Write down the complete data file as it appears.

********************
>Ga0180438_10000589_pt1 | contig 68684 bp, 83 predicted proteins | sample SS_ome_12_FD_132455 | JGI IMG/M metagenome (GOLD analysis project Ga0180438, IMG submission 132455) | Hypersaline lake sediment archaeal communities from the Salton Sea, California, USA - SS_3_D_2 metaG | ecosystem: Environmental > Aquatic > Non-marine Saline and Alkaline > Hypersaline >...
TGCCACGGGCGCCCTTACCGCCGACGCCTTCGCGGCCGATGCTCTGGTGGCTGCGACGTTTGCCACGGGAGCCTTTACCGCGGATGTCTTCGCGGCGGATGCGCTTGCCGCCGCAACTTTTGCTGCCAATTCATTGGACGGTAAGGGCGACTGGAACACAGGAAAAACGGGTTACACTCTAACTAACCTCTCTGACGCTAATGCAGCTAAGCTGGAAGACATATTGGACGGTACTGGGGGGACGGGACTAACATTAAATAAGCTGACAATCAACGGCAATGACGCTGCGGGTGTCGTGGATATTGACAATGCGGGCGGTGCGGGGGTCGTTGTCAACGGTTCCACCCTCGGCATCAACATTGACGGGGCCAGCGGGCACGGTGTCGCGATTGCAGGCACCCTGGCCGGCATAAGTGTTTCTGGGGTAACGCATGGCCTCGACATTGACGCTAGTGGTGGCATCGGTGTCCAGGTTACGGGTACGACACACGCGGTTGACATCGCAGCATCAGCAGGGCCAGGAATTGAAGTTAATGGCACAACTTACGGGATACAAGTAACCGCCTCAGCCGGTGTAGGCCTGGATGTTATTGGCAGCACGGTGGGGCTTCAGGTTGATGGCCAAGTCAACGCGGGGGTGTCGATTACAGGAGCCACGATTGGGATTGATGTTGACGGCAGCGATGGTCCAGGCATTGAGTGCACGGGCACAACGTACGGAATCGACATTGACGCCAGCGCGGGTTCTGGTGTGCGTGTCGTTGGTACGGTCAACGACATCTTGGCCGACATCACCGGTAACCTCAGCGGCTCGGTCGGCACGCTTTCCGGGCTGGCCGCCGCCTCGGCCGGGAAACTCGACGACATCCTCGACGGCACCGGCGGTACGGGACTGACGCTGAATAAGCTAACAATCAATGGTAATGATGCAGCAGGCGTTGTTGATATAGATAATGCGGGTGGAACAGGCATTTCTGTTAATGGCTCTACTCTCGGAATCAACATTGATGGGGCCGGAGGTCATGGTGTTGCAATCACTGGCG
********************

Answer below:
>Ga0180438_10000589_pt1 | contig 68684 bp, 83 predicted proteins | sample SS_ome_12_FD_132455 | JGI IMG/M metagenome (GOLD analysis project Ga0180438, IMG submission 132455) | Hypersaline lake sediment archaeal communities from the Salton Sea, California, USA - SS_3_D_2 metaG | ecosystem: Environmental > Aquatic > Non-marine Saline and Alkaline > Hypersaline >...
TGCCACGGGCGCCCTTACCGCCGACGCCTTCGCGGCCGATGCTCTGGTGGCTGCGACGTTTGCCACGGGAGCCTTTACCGCGGATGTCTTCGCGGCGGATGCGCTTGCCGCCGCAACTTTTGCTGCCAATTCATTGGACGGTAAGGGCGACTGGAACACAGGAAAAACGGGTTACACTCTAACTAACCTCTCTGACGCTAATGCAGCTAAGCTGGAAGACATATTGGACGGTACTGGGGGGACGGGACTAACATTAAATAAGCTGACAATCAACGGCAATGACGCTGCGGGTGTCGTGGATATTGACAATGCGGGCGGTGCGGGGGTCGTTGTCAACGGTTCCACCCTCGGCATCAACATTGACGGGGCCAGCGGGCACGGTGTCGCGATTGCAGGCACCCTGGCCGGCATAAGTGTTTCTGGGGTAACGCATGGCCTCGACATTGACGCTAGTGGTGGCATCGGTGTCCAGGTTACGGGTACGACACACGCGGTTGACATCGCAGCATCAGCAGGGCCAGGAATTGAAGTTAATGGCACAACTTACGGGATACAAGTAACCGCCTCAGCCGGTGTAGGCCTGGATGTTATTGGCAGCACGGTGGGGCTTCAGGTTGATGGCCAAGTCAACGCGGGGGTGTCGATTACAGGAGCCACGATTGGGATTGATGTTGACGGCAGCGATGGTCCAGGCATTGAGTGCACGGGCACAACGTACGGAATCGACATTGACGCCAGCGCGGGTTCTGGTGTGCGTGTCGTTGGTACGGTCAACGACATCTTGGCCGACATCACCGGTAACCTCAGCGGCTCGGTCGGCACGCTTTCCGGGCTGGCCGCCGCCTCGGCCGGGAAACTCGACGACATCCTCGACGGCACCGGCGGTACGGGACTGACGCTGAATAAGCTAACAATCAATGGTAATGATGCAGCAGGCGTTGTTGATATAGATAATGCGGGTGGAACAGGCATTTCTGTTAATGGCTCTACTCTCGGAATCAACATTGATGGGGCCGGAGGTCATGGTGTTGCAATCACTGGCG